c) there is not a good reason to take away the rights of the legal parents.
If this happens, who keeps the child?
It depends on the type of adoption. In a public or private agency adoption or a third party adoption, the court may place the child with a public or private agency.
In a stepparent or relative adoption, the child remains in the custody of the person who asked to adopt the child (if that person is able to take care of the child). The court may also place the child in the custody of the Department of Human Resources (DHR) for the purpose of determining whether the child should be taken away from the stepparent or relative. In this situation DHR brings a case in Juvenile Court. This is called a Deprivation Action.
Are adoption records private?
Yes. The public cannot look at adoption records.
A person trying to find out about his or her birth family, adopted siblings, or child placed for adoption may be able to look at the records in some situations. If you want this type of information, contact:
Georgia Adoption Reunion Registry
Families First/Office of Adoptions
2 Peachtree Street, N.W.
Atlanta, Georgia 30303-3142
In the Atlanta area: (404) 657-3555
Outside Atlanta: 1-888-328-0055
Does the law allow brothers and sisters to find each other?
Yes, the law allows this in some situations. To get this information, contact the Georgia Adoption Reunion Registry.
Does the law allow biological parents to find information about their children who have been adopted?
Yes, the law allows this in certain circumstances. To get this information, contact the Georgia Adoption Reunion Registry.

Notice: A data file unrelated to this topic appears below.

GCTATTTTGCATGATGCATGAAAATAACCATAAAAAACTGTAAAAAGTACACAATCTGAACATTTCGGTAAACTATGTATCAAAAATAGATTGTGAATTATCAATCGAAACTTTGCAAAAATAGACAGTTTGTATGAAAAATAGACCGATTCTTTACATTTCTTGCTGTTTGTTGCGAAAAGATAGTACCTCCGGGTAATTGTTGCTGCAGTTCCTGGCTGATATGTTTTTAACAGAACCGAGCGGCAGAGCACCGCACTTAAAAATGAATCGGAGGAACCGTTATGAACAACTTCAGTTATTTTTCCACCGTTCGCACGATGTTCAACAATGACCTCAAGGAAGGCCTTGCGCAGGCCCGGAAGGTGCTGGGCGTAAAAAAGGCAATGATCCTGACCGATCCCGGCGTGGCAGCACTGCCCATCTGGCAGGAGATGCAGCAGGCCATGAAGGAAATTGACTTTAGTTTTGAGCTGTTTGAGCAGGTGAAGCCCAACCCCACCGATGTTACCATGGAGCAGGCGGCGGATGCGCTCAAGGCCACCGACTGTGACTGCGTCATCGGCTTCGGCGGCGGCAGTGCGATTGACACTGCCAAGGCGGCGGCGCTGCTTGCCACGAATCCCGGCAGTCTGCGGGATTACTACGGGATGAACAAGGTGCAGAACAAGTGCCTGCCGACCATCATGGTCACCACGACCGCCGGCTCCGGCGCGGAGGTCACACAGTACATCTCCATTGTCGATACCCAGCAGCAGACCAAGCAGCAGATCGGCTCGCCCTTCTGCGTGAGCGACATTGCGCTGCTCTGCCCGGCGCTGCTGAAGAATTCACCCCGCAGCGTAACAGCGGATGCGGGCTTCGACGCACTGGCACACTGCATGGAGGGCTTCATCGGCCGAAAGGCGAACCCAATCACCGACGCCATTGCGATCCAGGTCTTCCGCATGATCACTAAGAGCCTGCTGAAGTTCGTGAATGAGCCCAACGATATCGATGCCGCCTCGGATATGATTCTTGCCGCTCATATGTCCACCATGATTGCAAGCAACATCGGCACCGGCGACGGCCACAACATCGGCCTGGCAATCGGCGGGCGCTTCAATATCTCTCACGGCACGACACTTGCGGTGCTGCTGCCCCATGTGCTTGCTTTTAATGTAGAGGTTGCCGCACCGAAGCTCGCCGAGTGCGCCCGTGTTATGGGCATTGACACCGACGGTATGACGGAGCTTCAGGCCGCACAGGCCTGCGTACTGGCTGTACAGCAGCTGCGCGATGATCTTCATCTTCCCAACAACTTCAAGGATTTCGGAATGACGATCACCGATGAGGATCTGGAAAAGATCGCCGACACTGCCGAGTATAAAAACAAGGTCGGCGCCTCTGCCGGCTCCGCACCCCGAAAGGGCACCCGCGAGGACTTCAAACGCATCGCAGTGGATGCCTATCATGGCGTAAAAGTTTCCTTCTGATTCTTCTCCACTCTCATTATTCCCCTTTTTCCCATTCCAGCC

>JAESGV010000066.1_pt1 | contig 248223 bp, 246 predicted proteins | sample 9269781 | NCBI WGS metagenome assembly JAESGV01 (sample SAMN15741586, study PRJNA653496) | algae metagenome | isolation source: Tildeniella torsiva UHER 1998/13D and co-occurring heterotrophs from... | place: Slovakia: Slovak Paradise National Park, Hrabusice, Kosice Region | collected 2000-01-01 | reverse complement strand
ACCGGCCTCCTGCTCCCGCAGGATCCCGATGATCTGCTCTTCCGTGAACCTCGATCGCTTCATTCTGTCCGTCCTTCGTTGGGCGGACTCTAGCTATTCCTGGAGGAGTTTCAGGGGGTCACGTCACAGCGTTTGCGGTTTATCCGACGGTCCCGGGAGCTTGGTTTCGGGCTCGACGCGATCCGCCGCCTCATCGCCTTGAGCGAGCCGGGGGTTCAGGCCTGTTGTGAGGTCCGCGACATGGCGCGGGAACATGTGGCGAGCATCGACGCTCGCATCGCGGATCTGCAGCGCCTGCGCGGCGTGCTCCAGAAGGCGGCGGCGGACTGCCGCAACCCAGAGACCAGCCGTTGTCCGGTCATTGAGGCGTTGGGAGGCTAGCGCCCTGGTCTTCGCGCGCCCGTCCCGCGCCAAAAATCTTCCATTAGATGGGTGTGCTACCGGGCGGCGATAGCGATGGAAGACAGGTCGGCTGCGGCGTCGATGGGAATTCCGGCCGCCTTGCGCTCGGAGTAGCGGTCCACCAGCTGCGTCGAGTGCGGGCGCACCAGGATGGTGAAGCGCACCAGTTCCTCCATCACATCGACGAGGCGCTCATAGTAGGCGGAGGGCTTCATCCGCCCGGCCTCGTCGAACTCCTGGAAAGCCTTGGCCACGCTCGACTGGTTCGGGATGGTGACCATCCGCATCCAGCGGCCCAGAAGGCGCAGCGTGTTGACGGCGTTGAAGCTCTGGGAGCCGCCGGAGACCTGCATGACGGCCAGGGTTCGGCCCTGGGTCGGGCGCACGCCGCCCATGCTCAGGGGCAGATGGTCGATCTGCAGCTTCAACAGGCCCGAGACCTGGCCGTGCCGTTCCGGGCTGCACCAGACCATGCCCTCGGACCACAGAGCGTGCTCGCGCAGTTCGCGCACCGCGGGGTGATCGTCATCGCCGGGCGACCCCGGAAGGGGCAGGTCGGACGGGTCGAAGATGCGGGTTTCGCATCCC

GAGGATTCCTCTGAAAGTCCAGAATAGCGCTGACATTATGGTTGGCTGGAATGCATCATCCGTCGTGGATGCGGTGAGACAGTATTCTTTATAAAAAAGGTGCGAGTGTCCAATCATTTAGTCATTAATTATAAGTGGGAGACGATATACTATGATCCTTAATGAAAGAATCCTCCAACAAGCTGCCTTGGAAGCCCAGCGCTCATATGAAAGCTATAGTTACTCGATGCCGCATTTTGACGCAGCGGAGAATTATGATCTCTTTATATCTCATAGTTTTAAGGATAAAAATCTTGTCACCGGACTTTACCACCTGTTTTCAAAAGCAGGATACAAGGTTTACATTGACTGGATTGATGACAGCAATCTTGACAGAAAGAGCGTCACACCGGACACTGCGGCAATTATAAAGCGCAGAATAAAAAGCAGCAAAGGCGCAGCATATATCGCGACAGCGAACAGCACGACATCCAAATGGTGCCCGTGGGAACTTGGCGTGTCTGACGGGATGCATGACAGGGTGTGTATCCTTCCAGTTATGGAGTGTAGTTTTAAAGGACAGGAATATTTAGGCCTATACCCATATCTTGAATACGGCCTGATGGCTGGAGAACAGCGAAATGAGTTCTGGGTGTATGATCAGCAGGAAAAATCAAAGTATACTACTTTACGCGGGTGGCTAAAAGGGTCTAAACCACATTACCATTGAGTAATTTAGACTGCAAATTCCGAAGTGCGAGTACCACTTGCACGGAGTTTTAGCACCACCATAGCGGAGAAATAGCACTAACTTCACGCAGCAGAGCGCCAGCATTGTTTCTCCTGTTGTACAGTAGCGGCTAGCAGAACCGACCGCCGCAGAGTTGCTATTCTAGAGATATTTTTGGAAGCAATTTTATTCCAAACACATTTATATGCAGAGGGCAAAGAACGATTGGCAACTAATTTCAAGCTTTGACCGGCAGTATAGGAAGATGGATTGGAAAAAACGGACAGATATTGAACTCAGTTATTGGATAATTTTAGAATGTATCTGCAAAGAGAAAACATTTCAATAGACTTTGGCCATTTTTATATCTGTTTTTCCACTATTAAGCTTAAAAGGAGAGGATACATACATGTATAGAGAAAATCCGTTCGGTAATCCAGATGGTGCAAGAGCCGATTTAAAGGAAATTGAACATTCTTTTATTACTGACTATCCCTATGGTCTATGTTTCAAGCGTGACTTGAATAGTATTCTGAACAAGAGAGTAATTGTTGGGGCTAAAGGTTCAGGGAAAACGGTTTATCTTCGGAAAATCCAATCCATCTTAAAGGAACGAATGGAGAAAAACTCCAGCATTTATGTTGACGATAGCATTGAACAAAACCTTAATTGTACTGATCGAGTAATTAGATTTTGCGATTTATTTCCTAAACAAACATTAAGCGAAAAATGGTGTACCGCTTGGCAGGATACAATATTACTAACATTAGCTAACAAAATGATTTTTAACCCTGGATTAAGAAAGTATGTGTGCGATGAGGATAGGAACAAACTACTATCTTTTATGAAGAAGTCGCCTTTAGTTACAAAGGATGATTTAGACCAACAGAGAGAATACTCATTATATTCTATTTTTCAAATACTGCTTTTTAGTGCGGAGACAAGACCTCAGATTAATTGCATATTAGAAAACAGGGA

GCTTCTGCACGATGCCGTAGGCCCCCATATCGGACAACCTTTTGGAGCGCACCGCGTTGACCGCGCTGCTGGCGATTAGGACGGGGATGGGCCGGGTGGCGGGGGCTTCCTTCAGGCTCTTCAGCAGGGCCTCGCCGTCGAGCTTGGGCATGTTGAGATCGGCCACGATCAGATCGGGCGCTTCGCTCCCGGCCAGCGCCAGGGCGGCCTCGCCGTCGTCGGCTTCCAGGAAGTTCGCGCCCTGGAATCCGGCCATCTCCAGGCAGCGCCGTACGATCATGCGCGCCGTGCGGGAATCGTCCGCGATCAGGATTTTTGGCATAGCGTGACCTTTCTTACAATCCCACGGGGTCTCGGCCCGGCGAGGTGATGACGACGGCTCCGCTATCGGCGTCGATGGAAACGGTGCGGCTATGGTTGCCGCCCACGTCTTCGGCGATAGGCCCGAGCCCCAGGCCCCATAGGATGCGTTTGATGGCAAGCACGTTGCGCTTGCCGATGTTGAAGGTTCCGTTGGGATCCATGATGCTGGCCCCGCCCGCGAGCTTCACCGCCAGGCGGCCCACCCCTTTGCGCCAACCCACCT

What is the Putative Father Registry?
The Putative Father Registry has information about any man who may be the biological father of a child. The Registry has the name, address, and Social Security number for two types of men:
(1) A man who says he is the father of a child in a signed writing;
(2) A man who registers to indicate the possibility that he is the father of the child.
A man who believes that he is or may be the biological father of a child can file that information with the Putative Father Registry. The Registry is maintained by Vital Records. Contact:
Registry, Vital Records
2600 Skyland Drive
Atlanta, Georgia 30319-3640
If a biological father is on the Registry, a court may use it to require him to pay child support.
If you want to adopt a child, your attorney will search the registry to see if a biological father is registered for the child. After the search, your attorney will give a copy of the results to the court.
If a father is registered for the child, he must be told about the adoption. He also has to be told that his parental rights will be taken away if he does not file a petition to legitimate the child. The lawyer working on the adoption must give this information to the father.
Are there any special financial benefits for adopted children?
In limited circumstances, some adopted children will qualify for adoption assistance benefits. These benefits can help pay for the costs of the adoption or pay a monthly benefit to the child, which comes with Medicaid.
Also, if you are receiving Social Security Disability or Retirement benefits, you may be able to get a child’s benefit. Check with the Social Security Administration to find out.
Do I get special tax credits if I adopt a child?
Yes. The maximum tax credit was $12,150.00 in 2009. If you are the child’s stepparent you do not get this credit.
Most adopting parents may take the credit only for qualifying expenses. Qualifying expenses are adoption fees, court costs, lawyer fees, traveling costs, and other costs of the adoption process.
If you adopt a special needs child, you do not have to show that your costs are qualifying expenses. You can take the entire credit.
Are there any other laws that might apply to adoptions?
Yes. When children go to another state for adoption the Interstate Compact on the Placement of Children applies.
When the children being adopted have Native American heritage, the Indian Child Welfare Act may apply.
If a child’s biological parents are on active duty with the military at the time of the adoption or at the time of the court case to end their rights, the Service members Civil Relief Act may apply.
SOURCE: Georgia Legal Aid